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Survey Doubts UK’s Ability to Rollout Full Fibre Networks by 2033

Monday, November 19th, 2018 (12:01 am) - Score 853
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The latest ISPreview.co.uk survey of 1,860 online readers has found that the vast majority of respondents (86.8%) support the Government’s aspiration for universal coverage of ultrafast “full fibre” (FTTP) broadband ISP networks by 2033, but only 43.5% believe it’s actually achievable.

Earlier this year the Government made a commitment to deliver ultrafast Gigabit capable “full fibre” (FTTP/H) connections to cover 15 million premises in the United Kingdom by 2025 and after that they’ve also adopted an aspiration for universal coverage by 2033 (here), which is being supported by the changes proposed under their recent Future Telecoms Infrastructure Review (FTIR).

The proposal anticipates that the private sector will do most of the work, although it suggests that the final 10% (i.e. most rural areas) may need a public investment of between £3bn to £5bn. The good news is that 79.6% of respondents to our survey said they would support such a funding boost, although 76.9% also felt as if the Government could go further by extending the current 5 year business rates (tax) holiday on new fibre.

Do you support the Government’s aspiration to cover 100% of the UK with full fibre (FTTP) broadband by 2033?
Yes – 86.8%
No – 9.9%
Unsure – 3.2%

Do you think 2033 is achievable?
Yes – 43.5%
No – 38.5%
Maybe – 17.9%

Several billion in public money will be needed to deliver for 2033 (mostly in rural areas). Do you support this?
Yes – 79.6%
No – 20.3%

The business rates (tax) holiday on new fibre builds will end in 2022, should this be extended?
Yes – 76.9%
No – 23%

The United Kingdom currently only has “full fibre” coverage of around 5% (1.4 million) premises and this is behind almost every other country in the EU (here). The Government’s proposed plan to correct this is ambitious but it would clearly require a huge ramp-up in civil engineering from the current levels (i.e. adding around 2 million additional FTTP premises to the national coverage every year for the next 10-15 years).

The FTIR proposals provide a good starting point for the aforementioned aspiration, but the Government will eventually have to put a much bigger scoop of public funding on the table in order to stand any chance of delivering on that and until then it may lack some credibility. Equally they’ll have to be very careful about negatively distorting the existing market when they do so.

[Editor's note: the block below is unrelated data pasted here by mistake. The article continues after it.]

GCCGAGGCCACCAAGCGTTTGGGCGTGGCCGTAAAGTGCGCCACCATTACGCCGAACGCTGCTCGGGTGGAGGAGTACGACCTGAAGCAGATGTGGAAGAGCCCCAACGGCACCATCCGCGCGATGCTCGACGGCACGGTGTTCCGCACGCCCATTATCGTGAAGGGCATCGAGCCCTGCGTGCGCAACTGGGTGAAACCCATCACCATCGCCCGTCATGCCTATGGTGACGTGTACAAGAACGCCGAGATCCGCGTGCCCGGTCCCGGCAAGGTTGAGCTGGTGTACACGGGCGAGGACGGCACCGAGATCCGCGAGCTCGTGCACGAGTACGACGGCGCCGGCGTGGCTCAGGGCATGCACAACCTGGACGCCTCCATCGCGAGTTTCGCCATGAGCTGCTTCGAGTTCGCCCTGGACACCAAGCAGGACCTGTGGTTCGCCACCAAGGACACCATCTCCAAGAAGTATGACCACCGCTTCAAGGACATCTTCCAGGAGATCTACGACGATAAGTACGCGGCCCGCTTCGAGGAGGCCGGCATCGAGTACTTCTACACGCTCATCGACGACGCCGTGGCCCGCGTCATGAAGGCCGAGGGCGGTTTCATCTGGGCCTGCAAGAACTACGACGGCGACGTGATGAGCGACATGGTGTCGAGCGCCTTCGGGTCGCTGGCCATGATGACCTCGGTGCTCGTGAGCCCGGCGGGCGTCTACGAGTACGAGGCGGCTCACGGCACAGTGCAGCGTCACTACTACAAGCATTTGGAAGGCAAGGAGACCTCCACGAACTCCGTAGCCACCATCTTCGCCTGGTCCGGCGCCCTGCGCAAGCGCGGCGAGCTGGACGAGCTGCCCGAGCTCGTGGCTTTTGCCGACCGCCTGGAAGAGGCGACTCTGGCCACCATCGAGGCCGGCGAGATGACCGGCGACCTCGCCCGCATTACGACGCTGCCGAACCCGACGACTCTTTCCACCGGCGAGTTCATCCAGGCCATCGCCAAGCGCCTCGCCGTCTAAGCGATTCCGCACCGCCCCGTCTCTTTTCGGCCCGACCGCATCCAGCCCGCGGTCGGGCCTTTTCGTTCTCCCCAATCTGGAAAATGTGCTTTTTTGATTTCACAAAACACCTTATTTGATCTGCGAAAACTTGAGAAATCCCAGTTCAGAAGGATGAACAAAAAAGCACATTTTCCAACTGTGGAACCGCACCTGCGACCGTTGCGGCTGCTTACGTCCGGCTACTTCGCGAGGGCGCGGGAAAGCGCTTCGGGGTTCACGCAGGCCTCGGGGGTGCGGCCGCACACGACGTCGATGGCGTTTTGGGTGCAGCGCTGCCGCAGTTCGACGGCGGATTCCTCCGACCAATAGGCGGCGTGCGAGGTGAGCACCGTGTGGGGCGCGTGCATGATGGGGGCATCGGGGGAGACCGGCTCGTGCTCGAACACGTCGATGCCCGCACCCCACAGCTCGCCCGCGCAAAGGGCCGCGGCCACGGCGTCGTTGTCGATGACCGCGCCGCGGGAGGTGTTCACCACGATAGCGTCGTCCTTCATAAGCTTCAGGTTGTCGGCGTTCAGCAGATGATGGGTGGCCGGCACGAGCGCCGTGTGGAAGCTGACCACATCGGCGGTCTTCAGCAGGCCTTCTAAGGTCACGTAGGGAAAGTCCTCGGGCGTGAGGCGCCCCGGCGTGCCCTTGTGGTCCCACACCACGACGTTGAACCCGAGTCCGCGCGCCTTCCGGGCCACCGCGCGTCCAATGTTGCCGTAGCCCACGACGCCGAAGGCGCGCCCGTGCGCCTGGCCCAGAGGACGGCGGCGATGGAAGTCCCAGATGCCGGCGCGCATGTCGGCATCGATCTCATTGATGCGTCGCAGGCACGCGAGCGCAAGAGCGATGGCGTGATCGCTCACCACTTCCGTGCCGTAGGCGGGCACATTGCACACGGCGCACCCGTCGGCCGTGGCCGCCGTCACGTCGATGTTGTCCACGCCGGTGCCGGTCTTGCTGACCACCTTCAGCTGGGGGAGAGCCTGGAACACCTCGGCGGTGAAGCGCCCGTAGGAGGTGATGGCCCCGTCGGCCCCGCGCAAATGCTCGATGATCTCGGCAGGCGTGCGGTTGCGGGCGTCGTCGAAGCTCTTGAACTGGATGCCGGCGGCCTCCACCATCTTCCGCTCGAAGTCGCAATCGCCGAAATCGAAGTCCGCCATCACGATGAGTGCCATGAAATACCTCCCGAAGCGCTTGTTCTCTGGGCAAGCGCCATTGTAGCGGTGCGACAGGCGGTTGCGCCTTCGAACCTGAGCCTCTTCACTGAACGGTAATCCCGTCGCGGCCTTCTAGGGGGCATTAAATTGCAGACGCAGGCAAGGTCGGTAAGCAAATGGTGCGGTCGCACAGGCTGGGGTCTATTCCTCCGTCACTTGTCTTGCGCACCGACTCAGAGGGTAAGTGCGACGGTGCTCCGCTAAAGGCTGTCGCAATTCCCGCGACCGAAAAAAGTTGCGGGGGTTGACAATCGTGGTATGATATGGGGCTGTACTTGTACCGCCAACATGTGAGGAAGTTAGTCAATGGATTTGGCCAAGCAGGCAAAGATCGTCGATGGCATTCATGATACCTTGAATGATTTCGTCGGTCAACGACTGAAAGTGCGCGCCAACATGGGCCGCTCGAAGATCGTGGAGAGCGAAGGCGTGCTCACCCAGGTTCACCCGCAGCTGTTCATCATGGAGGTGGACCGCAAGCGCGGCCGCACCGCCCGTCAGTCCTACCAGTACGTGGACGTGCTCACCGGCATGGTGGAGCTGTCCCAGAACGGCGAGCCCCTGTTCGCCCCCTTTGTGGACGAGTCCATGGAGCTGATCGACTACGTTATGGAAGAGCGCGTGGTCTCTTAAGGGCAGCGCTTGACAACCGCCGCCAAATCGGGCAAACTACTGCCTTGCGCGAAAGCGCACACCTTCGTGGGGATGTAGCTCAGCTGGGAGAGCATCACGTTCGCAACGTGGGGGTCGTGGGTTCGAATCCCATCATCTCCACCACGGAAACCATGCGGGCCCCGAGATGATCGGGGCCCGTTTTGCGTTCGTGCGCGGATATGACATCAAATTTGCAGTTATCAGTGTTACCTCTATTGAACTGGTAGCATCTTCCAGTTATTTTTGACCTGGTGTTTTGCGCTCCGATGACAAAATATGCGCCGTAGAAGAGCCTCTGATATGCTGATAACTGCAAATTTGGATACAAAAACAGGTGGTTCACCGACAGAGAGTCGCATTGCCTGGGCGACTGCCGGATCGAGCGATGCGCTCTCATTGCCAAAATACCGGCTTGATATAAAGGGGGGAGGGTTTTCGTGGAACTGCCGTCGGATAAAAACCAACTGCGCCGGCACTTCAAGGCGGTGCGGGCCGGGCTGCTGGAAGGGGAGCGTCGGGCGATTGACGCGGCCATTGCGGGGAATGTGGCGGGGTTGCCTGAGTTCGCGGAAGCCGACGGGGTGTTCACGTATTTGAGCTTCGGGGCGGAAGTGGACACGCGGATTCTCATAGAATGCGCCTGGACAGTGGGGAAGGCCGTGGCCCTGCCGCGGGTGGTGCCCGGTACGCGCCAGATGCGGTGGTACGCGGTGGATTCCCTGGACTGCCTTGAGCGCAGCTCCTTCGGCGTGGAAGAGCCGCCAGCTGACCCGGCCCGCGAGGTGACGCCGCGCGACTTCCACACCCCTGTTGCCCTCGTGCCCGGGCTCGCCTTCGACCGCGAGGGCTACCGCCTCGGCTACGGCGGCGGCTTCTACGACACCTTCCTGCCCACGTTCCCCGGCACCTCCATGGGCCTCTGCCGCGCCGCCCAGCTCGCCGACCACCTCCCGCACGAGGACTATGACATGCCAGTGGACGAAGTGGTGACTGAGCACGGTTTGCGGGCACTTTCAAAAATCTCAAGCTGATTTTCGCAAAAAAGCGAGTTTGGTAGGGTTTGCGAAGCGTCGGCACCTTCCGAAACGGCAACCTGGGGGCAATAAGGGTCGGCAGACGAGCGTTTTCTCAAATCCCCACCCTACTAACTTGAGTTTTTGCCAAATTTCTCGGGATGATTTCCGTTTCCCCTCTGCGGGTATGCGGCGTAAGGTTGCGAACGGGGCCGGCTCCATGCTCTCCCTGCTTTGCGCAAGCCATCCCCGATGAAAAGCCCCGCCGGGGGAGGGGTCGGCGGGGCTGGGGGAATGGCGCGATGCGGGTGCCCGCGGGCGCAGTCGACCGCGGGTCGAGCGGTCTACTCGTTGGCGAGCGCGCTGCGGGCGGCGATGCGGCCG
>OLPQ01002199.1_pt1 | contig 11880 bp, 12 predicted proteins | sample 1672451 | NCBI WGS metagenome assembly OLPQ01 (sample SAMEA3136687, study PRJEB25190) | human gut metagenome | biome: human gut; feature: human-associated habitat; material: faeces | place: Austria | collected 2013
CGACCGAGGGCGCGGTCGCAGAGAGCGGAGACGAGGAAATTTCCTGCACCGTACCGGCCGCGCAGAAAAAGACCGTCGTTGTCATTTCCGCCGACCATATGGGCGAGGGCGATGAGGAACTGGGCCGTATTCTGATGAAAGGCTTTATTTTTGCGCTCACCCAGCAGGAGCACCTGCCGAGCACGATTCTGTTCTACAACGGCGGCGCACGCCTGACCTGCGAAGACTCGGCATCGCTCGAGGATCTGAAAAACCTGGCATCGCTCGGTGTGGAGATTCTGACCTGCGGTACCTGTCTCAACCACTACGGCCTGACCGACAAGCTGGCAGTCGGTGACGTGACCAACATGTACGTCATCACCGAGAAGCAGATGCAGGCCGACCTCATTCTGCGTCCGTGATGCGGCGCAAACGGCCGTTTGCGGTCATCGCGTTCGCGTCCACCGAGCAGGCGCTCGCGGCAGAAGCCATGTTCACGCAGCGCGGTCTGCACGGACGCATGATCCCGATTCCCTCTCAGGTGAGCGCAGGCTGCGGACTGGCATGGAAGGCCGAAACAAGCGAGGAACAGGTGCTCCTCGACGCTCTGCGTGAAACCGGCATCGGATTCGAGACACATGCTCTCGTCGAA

At least for now most people appear to be very supportive of the proposed aspiration. Meanwhile this month’s new survey asks whether or not you plan to switch ISP in 2019 and which of the biggest broadband providers you felt improved the most during 2018? Vote Here.

NOTE: ISPreview.co.uk surveys are likely to receive a higher proportion of tech-savvy respondents than most, although the majority of our visitors are normal consumers (i.e. they come to this site for help and assistance with basic broadband problems / questions or when hunting for a new ISP).

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Mark Jackson
By Mark Jackson
Mark is a professional technology writer, IT consultant and computer engineer from Dorset (England), he is also the founder of ISPreview since 1999 and enjoys analysing the latest telecoms and broadband developments. Find me on Twitter, , Facebook and Linkedin.
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6 Responses
  1. Joe

    Tbh if you ask people they are generally in favour of spending money on everything, think it won’t be delivered effectively and like tax cuts if they think it will benefit them….

    • AnotherTim

      You’re quite right, almost everyone wants more money spent on the NHS, housing, benefits, etc, but think it should be paid for by taxing someone else (big companies are seen as the rich tax dodgers as the moment).
      However, when it comes to the crunch I expect the government (of whatever political persuasion) will choose to spend on the NHS, policing, and whatever else they think will win votes. I don’t think broadband will be in the list in a big way if at all – most people do have sufficiently fast broadband, and those of us stuck with ADSL and EO lines won’t swing an election so can be ignored.

    • Joe

      Fwiw I think technology/scale/market competition will largely solve the BB problems without sums nearly as large as forecast being needed from gov. But ur right about bb users not being a election issue

    • AnotherTim

      I’d agree that the FTTP rollouts in major urban centres will happen due to competition – that’s starting to happen now. Also that some costs will gradually fall, but I expect that gains from that will be used up in reducing prices to consumers to encourage take-up in the areas that are covered rather than being spent on extending coverage to other areas. Competition won’t address the unprofitable areas – which are largely the areas that haven’t got FTTC yet. Even the smaller AltNets need government money to build in those areas – and I think the political will to spend money will go away before everyone in those areas have superfast broadband. I predict that for many USO will the best they can look forward to, and only where it doesn’t exceed the cost limit.

    • Joe

      AT: I think 5G has a lot of potential for bridges some of the gaps that originally sat/wireless was going to fill and while it has its issues it is generally faster/more reliable or cheaper than the alternatives…

  2. Spurple

    At current pace of progress, wireless may become good enough to displace fixed line broadband before 2033. Provided telcos maintain a sane pricing regime.

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